Athletic-shoe and apparel maker Adidas said Tuesday it signed an 11-year deal with the United States' National Basketball Association that will make the German company the official uniform and apparel provider for the league.

The company also said the deal includes providing uniforms and other products for the Women's National Basketball Association and the NBA Development League starting with the 2006-2007 NBA season.

Adidas-Salomon AG, which has been a marketing partner with the NBA since 2002, said the deal came about as a result of its acquisition last year of Reebok International Ltd. (RBK), which had been the NBA's uniform and apparel provider since 2001.

The value of the deal was not immediately disclosed by Adidas or the NBA, but shares of Adidas rose 2.6 percent to 171.84 euros ($207.90) in Frankfurt trading after it was announced.

The Reebok brand will continue to be a global marketing partner of the NBA and will keep its ability to create NBA-branded footwear.

"As part of the Reebok integration we as a group made this strategic decision, which we believe will significantly help us to immediately increase the visibility of Adidas as a sport performance brand in the U.S.," Adidas Group Chairman and Chief Executive Herbert Hainer said. "In the long term this new 11-year partnership has the power to make the NBA and Adidas synonymous in basketball."

Besides the apparel, Adidas and the NBA will also partner by increasing the number of Adidas products at the NBA Store in New York City. The company said it and the league will create an in-store Adidas-NBA concept shop that will serve as a prototype for future stores worldwide. Adidas will sell NBA products at its retail shops worldwide, including more than 2,000 in China.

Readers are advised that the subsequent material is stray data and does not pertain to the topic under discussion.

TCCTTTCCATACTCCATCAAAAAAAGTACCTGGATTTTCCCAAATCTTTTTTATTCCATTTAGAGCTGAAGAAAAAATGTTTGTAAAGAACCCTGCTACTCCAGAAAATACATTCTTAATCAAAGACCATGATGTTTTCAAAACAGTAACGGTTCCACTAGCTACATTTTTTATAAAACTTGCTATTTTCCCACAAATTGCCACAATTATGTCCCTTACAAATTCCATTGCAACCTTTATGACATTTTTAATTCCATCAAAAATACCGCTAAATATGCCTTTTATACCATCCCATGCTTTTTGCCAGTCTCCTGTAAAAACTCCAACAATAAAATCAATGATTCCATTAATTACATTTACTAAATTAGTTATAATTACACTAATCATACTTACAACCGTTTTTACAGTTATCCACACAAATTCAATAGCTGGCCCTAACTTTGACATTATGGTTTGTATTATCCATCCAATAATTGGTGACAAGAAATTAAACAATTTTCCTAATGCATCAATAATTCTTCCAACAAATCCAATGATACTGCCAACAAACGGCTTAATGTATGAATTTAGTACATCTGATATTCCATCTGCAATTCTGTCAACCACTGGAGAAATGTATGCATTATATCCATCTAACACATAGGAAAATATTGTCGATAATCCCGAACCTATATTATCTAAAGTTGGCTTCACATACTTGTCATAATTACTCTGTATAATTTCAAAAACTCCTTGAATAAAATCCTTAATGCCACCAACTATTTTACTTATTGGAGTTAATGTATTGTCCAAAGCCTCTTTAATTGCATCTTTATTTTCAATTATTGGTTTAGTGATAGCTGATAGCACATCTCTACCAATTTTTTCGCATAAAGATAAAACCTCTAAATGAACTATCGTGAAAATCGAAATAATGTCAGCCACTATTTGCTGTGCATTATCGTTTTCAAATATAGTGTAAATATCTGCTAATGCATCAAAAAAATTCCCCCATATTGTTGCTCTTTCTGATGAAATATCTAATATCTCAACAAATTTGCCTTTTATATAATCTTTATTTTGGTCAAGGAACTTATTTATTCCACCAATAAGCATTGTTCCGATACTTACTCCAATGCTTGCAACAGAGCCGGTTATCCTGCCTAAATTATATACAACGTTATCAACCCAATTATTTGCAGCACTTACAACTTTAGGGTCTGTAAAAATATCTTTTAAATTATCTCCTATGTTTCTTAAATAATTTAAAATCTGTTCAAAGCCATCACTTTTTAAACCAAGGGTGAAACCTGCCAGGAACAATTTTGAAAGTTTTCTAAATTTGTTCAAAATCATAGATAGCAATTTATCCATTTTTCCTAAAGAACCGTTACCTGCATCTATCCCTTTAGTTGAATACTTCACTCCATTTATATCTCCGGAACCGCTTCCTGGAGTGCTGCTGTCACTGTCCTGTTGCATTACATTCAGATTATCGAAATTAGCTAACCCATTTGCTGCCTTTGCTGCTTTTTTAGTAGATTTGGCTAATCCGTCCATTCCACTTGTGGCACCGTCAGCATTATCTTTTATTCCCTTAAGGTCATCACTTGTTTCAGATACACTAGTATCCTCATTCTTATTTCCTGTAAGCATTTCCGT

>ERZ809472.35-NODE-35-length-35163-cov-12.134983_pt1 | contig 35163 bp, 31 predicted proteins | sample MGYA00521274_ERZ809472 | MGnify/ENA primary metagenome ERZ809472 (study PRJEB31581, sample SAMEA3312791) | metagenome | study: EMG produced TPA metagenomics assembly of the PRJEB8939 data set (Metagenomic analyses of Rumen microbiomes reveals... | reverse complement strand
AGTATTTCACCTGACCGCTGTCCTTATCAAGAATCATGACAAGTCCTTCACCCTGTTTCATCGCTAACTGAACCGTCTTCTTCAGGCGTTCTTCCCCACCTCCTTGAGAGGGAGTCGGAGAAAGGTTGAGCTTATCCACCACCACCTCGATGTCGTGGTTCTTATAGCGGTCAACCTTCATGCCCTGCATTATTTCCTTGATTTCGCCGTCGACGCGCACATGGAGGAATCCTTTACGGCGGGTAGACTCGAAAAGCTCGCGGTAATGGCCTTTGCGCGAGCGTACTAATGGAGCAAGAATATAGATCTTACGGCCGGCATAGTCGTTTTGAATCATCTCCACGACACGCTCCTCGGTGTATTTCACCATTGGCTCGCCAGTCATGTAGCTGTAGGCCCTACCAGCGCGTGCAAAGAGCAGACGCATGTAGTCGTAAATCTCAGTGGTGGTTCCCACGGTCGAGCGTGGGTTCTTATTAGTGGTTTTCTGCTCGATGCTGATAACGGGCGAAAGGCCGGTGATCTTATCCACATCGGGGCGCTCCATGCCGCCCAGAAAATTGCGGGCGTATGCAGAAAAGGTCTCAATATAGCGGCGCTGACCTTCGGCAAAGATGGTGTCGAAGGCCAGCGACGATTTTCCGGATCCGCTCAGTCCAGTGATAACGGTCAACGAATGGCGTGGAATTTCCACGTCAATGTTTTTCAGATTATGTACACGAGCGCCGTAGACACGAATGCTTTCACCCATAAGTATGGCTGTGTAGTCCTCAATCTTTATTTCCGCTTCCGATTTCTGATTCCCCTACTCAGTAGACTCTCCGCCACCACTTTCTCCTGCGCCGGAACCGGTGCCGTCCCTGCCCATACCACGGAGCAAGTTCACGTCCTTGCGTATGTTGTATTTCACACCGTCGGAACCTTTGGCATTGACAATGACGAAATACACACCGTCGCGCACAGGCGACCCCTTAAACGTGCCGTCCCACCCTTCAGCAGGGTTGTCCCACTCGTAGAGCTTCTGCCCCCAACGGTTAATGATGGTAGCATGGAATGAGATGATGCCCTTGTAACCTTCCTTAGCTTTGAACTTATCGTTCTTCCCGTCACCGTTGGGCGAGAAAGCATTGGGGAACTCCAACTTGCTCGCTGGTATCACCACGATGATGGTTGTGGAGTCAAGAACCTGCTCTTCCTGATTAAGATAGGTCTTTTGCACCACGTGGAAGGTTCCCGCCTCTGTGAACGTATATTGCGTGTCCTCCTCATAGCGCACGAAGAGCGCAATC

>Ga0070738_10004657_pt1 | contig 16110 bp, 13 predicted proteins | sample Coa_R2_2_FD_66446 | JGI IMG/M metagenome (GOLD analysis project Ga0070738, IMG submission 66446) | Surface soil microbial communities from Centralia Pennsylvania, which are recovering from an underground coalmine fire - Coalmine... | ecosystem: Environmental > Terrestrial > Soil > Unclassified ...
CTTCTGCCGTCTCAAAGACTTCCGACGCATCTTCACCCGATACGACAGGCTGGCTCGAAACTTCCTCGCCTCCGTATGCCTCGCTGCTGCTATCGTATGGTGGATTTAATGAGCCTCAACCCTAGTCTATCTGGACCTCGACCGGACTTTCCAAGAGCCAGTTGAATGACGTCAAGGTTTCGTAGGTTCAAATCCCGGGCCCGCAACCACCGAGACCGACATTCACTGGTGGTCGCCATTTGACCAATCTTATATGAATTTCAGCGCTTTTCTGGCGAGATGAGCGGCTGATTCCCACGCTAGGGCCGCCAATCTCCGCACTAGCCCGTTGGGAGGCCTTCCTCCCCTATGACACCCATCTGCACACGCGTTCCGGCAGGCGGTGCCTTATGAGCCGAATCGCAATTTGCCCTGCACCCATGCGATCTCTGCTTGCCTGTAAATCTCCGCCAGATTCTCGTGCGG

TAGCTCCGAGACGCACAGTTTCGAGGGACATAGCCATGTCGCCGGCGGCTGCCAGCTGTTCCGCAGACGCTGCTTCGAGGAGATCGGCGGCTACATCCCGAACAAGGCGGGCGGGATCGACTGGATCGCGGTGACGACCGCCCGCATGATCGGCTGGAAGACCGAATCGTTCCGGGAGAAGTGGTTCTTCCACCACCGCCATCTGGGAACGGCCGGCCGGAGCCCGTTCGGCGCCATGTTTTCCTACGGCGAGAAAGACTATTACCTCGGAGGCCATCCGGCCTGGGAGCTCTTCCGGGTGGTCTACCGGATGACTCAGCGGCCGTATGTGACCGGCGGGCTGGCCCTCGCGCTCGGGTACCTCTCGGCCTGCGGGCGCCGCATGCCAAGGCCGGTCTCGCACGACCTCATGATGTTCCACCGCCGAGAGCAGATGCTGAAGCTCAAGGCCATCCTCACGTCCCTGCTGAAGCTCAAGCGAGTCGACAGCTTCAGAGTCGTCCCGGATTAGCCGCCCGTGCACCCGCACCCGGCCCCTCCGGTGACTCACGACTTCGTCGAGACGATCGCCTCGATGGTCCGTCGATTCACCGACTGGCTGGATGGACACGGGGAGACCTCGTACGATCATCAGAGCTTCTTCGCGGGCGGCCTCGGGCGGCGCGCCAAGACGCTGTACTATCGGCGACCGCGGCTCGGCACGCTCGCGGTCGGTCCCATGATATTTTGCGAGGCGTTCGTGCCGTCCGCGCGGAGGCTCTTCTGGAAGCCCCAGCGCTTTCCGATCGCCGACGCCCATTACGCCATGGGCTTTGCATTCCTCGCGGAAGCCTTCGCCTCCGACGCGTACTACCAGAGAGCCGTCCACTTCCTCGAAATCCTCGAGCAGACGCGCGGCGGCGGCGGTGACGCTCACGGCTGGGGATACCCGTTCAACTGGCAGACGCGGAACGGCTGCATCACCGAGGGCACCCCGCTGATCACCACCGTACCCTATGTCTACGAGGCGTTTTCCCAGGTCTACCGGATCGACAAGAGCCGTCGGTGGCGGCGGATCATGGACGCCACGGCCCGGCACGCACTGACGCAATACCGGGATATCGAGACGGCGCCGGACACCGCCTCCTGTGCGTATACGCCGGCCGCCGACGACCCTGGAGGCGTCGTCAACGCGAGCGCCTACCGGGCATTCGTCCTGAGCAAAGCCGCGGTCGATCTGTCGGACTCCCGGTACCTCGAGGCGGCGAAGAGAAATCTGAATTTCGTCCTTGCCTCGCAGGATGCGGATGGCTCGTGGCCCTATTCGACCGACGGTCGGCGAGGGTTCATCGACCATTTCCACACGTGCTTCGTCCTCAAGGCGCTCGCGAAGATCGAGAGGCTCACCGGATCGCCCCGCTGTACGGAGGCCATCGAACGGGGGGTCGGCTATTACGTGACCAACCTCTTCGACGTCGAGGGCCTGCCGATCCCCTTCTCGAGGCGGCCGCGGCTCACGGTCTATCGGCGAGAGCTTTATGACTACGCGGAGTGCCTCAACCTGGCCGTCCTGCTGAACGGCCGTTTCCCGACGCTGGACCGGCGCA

"The Adidas brand is recognized for excellence in sports heritage and performance on a global basis," NBA Commissioner David Stern said in a statement. "NBA and Adidas branded apparel and footwear will be available to even more fans around the world continuing our effort to expand the league's accessibility to anywhere fans can dribble a ball or watch a basketball game."

Erich Stamminger, president and CEO of the Adidas brand, called the deal a first step forward into breaking into new markets using the sport of basketball.

Previously, Adidas has been known worldwide for its sponsorship of soccer.

"This partnership deepens our relationship with a sports league that continues to soar in global popularity," Stamminger said. "We are building a foundation on which we can grow the sport of basketball globally."

The announcement came as Adidas executives gathered in London to outline their plans for Reebok. Critics contend that Adidas' $3.8 billion acquisition of Reebok could prove difficult to reap rewards from.

In March, Adidas reported that Reebok's fourth-quarter orders fell 22 percent, coming off a decline in the third quarter before it.

But investors are still warm on Herzogenaurach, Germany-based Adidas, noting its 13 percent increase in global sales to 6.6 billion euros ($7.9 billion) in 2005, while net income rose some 22 percent to 383 million euros ($463.4 million).

With the World Cup in Germany from June 9-July 9, the company is also expected to boost sales of its soccer-related products.

But the company still faces fierce competition from Nike Corp. (NKE), the leader in athletic footwear in the U.S., because it uses prominent NBA players like LeBron James as well as golfer Tiger Woods in its advertising.